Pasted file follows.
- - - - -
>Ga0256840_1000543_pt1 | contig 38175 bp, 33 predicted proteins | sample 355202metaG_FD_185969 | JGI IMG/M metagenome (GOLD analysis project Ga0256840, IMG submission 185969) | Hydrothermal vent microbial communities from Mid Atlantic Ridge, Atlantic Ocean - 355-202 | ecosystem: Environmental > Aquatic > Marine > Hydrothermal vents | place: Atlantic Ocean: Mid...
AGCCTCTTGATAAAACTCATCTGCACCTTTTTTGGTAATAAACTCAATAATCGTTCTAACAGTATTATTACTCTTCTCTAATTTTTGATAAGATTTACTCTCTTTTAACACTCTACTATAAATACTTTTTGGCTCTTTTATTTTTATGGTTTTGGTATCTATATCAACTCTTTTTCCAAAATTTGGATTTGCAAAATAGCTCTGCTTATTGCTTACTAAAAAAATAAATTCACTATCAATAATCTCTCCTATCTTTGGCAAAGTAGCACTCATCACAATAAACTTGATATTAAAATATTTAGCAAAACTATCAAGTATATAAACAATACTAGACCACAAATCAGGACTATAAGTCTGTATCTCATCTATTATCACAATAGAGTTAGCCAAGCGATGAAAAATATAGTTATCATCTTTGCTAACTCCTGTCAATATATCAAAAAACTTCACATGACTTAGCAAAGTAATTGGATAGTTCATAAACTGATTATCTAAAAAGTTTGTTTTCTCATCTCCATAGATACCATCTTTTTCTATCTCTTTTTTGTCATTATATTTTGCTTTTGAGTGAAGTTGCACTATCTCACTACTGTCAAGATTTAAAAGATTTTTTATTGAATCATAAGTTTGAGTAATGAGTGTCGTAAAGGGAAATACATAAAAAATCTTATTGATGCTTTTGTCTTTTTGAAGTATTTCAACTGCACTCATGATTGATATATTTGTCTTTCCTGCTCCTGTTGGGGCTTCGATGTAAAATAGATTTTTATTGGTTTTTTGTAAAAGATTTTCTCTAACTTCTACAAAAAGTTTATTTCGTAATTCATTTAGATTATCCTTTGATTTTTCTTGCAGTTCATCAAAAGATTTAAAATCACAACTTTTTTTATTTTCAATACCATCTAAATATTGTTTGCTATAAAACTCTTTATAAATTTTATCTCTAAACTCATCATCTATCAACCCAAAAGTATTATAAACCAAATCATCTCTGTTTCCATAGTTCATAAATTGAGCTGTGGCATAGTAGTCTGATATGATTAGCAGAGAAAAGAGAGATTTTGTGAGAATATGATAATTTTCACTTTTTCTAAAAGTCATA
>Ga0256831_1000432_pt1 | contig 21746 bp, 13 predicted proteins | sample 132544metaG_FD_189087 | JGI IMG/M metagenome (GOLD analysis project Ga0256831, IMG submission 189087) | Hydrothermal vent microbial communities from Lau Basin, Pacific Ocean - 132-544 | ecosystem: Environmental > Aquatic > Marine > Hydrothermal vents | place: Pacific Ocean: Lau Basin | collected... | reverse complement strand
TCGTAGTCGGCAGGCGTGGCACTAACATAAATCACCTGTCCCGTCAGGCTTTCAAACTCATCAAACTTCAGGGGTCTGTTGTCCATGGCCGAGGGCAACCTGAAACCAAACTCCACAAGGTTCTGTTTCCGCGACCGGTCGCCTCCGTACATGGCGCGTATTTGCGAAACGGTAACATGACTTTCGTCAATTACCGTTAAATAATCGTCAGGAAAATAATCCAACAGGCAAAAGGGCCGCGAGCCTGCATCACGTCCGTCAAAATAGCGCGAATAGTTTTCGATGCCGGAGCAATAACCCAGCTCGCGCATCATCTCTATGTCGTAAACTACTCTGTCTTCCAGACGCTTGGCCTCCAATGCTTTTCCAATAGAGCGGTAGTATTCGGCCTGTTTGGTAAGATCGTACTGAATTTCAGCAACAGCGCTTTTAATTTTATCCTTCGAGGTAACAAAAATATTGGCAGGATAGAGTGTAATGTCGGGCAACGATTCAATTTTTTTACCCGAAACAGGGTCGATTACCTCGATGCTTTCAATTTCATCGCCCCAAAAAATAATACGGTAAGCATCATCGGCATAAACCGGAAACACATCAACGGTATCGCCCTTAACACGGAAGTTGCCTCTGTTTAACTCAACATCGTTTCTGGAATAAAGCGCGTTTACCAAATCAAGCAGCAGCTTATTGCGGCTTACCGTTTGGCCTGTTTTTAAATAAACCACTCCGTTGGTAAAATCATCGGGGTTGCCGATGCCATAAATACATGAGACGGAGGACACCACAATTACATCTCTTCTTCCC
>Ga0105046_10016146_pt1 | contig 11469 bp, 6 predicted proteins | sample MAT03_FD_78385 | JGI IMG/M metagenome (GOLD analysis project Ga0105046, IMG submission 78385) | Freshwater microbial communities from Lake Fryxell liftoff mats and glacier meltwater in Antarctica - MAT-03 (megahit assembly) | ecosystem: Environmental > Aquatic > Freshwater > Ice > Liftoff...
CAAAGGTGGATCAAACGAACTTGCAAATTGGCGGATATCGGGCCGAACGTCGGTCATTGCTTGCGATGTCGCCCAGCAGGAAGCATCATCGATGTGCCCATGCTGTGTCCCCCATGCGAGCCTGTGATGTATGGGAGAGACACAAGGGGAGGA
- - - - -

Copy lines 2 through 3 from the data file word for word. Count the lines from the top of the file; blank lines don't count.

AGCCTCTTGATAAAACTCATCTGCACCTTTTTTGGTAATAAACTCAATAATCGTTCTAACAGTATTATTACTCTTCTCTAATTTTTGATAAGATTTACTCTCTTTTAACACTCTACTATAAATACTTTTTGGCTCTTTTATTTTTATGGTTTTGGTATCTATATCAACTCTTTTTCCAAAATTTGGATTTGCAAAATAGCTCTGCTTATTGCTTACTAAAAAAATAAATTCACTATCAATAATCTCTCCTATCTTTGGCAAAGTAGCACTCATCACAATAAACTTGATATTAAAATATTTAGCAAAACTATCAAGTATATAAACAATACTAGACCACAAATCAGGACTATAAGTCTGTATCTCATCTATTATCACAATAGAGTTAGCCAAGCGATGAAAAATATAGTTATCATCTTTGCTAACTCCTGTCAATATATCAAAAAACTTCACATGACTTAGCAAAGTAATTGGATAGTTCATAAACTGATTATCTAAAAAGTTTGTTTTCTCATCTCCATAGATACCATCTTTTTCTATCTCTTTTTTGTCATTATATTTTGCTTTTGAGTGAAGTTGCACTATCTCACTACTGTCAAGATTTAAAAGATTTTTTATTGAATCATAAGTTTGAGTAATGAGTGTCGTAAAGGGAAATACATAAAAAATCTTATTGATGCTTTTGTCTTTTTGAAGTATTTCAACTGCACTCATGATTGATATATTTGTCTTTCCTGCTCCTGTTGGGGCTTCGATGTAAAATAGATTTTTATTGGTTTTTTGTAAAAGATTTTCTCTAACTTCTACAAAAAGTTTATTTCGTAATTCATTTAGATTATCCTTTGATTTTTCTTGCAGTTCATCAAAAGATTTAAAATCACAACTTTTTTTATTTTCAATACCATCTAAATATTGTTTGCTATAAAACTCTTTATAAATTTTATCTCTAAACTCATCATCTATCAACCCAAAAGTATTATAAACCAAATCATCTCTGTTTCCATAGTTCATAAATTGAGCTGTGGCATAGTAGTCTGATATGATTAGCAGAGAAAAGAGAGATTTTGTGAGAATATGATAATTTTCACTTTTTCTAAAAGTCATA
>Ga0256831_1000432_pt1 | contig 21746 bp, 13 predicted proteins | sample 132544metaG_FD_189087 | JGI IMG/M metagenome (GOLD analysis project Ga0256831, IMG submission 189087) | Hydrothermal vent microbial communities from Lau Basin, Pacific Ocean - 132-544 | ecosystem: Environmental > Aquatic > Marine > Hydrothermal vents | place: Pacific Ocean: Lau Basin | collected... | reverse complement strand